Complication rates remain high in ASD surgery. RF is the most common instrumentation failure. Although advances are being made through various multirod configurations,17 it remains unclear whether additional rods may simply delay RF. Improved means of rod contouring are needed, and the recent introduction of preplanned machine-bent rods may improve fatigue life, thereby extending the time for arthrodesis to occur.84 In addition, preplanned rods may facilitate achievement of desired spinal alignment which may also enhance fatigue life. Advances are also needed in osteobiologics and other grafting materials in order to improve fusion rates. Cell-based technologies, such as mesenchymal stem cells, with novel carrier materials may enable enhanced bone formation and fusion rates.24 Novel osteobiologics and enhancers of BMP-2 may also provide opportunities for increased fusion rates.24,28

Development of clinically significant PJK is likely multifactorial and may never be completely eliminated. Preplanned machine-bent rods may reduce junctional failures by helping to ensure that desired alignment corrections are achieved, including overall magnitudes of thoracic and lumbar curves, location of LL restoration (e.g., in the lower lumbar levels), and appropriate contouring of the proximal end of the rod.34,35,84 An overall better definition of individualized alignment objectives, beyond simple age-adjusted objectives, could markedly reduce PJK.32,36 In the future, more aggressive attention to bone optimization may also reduce junctional fractures.93 Ongoing advances in junctional tethers may also provide another approach to reduce PJK.7

Ongoing Evolution of Methodologies in Risk Stratification

Tools for risk stratification, including age, American Society of Anesthesiologists class, Charlson Comorbidity Index, and subjective consensus opinion, have been historically crude and used as a means of limiting surgery to low-risk ASD patients. Although complications may be decreased by operating on more robust patients,71 more disabled patients often benefit the most from surgery.57,63,80 From a population standpoint, the greatest health improvement may come through optimization of care for the more disabled and frail patients, rather than simply confining care to low-risk groups. Recent data-intensive analyses have provided objective measures of procedure invasiveness and risk, as well as a standardized ASD frailty index, as steps toward an ongoing process to enable more meaningful risk stratification and preoperative optimization.44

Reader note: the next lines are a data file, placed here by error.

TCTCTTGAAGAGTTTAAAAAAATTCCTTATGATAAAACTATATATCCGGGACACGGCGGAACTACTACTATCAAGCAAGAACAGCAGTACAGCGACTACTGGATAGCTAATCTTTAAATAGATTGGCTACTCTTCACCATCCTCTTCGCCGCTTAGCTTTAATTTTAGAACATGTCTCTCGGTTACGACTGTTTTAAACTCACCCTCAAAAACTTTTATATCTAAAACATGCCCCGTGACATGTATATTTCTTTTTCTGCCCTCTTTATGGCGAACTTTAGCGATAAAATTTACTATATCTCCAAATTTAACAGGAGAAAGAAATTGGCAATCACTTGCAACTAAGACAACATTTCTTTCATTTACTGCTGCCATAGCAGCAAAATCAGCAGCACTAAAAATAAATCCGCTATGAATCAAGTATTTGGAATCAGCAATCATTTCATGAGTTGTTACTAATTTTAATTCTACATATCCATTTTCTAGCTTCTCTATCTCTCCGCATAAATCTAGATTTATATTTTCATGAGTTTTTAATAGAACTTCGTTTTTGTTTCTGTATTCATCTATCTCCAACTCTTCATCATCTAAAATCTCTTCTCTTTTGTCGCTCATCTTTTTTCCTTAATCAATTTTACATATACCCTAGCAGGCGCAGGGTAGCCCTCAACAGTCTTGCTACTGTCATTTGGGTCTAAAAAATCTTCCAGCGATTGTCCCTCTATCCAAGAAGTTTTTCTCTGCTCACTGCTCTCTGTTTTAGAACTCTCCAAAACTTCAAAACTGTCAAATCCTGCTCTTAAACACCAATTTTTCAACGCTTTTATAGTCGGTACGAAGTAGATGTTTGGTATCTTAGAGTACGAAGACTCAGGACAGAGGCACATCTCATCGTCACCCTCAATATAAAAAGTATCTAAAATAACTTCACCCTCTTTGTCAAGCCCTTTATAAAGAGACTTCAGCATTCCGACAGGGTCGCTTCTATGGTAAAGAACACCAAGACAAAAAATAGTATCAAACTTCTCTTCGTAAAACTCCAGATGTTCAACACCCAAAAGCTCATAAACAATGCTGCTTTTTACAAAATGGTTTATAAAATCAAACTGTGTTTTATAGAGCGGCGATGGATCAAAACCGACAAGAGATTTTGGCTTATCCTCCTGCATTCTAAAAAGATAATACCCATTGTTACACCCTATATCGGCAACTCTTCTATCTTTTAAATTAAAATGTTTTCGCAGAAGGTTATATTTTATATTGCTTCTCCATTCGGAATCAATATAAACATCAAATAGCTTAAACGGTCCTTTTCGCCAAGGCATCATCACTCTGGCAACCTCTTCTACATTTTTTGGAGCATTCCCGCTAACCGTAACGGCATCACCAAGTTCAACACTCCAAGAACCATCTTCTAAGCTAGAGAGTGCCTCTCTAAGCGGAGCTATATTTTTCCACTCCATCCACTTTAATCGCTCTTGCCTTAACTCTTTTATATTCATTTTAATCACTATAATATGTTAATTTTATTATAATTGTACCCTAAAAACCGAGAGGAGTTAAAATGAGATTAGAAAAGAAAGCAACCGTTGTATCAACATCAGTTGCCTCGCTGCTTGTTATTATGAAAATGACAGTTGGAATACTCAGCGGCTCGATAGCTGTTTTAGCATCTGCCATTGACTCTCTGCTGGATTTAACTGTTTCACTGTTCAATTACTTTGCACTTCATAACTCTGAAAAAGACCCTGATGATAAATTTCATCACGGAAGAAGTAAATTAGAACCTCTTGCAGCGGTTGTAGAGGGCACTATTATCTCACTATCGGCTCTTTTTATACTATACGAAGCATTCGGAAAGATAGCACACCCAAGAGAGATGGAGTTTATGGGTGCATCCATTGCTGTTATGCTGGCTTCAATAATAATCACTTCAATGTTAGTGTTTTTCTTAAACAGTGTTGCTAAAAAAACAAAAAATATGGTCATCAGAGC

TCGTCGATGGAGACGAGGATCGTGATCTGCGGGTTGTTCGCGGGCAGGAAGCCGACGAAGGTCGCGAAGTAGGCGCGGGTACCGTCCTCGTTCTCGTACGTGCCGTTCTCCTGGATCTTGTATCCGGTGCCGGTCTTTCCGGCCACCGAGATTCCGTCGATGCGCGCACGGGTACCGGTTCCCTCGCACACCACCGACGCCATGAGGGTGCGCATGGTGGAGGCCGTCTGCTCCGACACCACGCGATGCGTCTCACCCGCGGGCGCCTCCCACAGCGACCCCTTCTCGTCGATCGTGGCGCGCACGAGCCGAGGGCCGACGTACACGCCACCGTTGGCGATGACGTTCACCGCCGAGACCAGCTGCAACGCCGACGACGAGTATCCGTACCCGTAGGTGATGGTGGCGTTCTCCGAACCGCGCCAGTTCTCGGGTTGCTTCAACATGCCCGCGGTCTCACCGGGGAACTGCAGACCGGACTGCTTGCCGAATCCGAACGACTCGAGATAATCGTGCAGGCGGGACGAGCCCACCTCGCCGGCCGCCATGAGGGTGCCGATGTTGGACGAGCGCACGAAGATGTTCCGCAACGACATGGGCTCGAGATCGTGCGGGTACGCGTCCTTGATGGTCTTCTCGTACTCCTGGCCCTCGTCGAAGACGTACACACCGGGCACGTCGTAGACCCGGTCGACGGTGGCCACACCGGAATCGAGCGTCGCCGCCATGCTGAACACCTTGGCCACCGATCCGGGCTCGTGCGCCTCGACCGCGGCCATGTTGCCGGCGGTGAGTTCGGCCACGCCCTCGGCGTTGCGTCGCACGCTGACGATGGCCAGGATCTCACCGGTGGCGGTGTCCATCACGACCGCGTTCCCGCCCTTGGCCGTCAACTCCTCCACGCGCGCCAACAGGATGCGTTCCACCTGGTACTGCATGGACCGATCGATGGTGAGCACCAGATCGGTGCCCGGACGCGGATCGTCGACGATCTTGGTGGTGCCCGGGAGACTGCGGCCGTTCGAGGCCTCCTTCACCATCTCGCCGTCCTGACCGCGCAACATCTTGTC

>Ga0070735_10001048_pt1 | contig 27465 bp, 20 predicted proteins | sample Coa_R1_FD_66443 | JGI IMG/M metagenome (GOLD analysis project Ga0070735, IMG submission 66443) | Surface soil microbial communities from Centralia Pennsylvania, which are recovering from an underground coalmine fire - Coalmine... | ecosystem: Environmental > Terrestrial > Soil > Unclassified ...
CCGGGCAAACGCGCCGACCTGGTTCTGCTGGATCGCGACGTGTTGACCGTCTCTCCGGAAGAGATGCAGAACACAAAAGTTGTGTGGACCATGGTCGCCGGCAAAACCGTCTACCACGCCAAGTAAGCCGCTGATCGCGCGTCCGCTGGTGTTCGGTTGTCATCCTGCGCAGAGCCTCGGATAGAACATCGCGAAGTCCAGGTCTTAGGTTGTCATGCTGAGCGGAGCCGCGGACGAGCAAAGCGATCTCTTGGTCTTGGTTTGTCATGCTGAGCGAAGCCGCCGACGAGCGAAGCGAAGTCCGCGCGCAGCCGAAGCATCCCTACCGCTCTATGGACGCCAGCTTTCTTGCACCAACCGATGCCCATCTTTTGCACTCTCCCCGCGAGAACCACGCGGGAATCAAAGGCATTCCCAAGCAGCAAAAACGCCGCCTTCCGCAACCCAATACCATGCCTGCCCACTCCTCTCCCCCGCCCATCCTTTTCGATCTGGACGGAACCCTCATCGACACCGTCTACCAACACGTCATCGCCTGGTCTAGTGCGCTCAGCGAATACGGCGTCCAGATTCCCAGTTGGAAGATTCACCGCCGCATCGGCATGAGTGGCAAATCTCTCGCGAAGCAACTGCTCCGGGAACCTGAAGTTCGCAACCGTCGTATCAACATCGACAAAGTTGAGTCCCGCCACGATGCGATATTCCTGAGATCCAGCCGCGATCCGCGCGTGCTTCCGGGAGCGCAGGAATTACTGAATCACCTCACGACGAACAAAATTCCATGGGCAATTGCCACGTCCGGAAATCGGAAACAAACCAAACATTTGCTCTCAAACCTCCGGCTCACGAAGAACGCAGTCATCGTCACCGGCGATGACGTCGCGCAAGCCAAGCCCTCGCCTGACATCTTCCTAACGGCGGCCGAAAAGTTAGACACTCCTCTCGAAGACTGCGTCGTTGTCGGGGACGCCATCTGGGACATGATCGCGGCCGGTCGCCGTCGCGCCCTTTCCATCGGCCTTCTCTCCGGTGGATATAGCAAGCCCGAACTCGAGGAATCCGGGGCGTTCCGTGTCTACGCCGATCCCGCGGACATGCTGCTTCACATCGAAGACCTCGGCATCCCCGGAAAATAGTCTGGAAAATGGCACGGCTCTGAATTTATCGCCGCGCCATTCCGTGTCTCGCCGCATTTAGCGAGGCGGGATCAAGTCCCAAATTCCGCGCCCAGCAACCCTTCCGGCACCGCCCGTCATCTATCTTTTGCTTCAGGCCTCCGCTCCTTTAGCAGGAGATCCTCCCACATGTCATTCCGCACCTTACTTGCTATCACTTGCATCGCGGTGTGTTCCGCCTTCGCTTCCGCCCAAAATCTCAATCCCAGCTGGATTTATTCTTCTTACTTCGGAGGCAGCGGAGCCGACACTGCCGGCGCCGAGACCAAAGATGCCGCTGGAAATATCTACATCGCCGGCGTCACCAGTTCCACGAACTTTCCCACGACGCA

Predictive Analytics, Machine Learning, and Individualized Medicine

As the availability of healthcare data is rapidly expanding and techniques for big data analysis are advancing, powerful machine learning techniques have been applied to reveal clinically useful information buried within vast amounts of data (Figs. 8 and 9). These techniques are only beginning to be applied to spine care. In the near future, predictive analytics has the potential to markedly reduce the uncertainties for all stakeholders in ASD care and revolutionize the overall treatment approach. Predictive models may facilitate surgeon decision making regarding operative versus nonoperative treatment and enable customized surgical planning to enhance durability and patient outcomes.1 Payers and hospitals may benefit from enhanced prediction of treatment costs and ability to predict catastrophic cost outliers (C.P. Ames et al., unpublished data, 2018).

FIG. 8.
FIG. 8.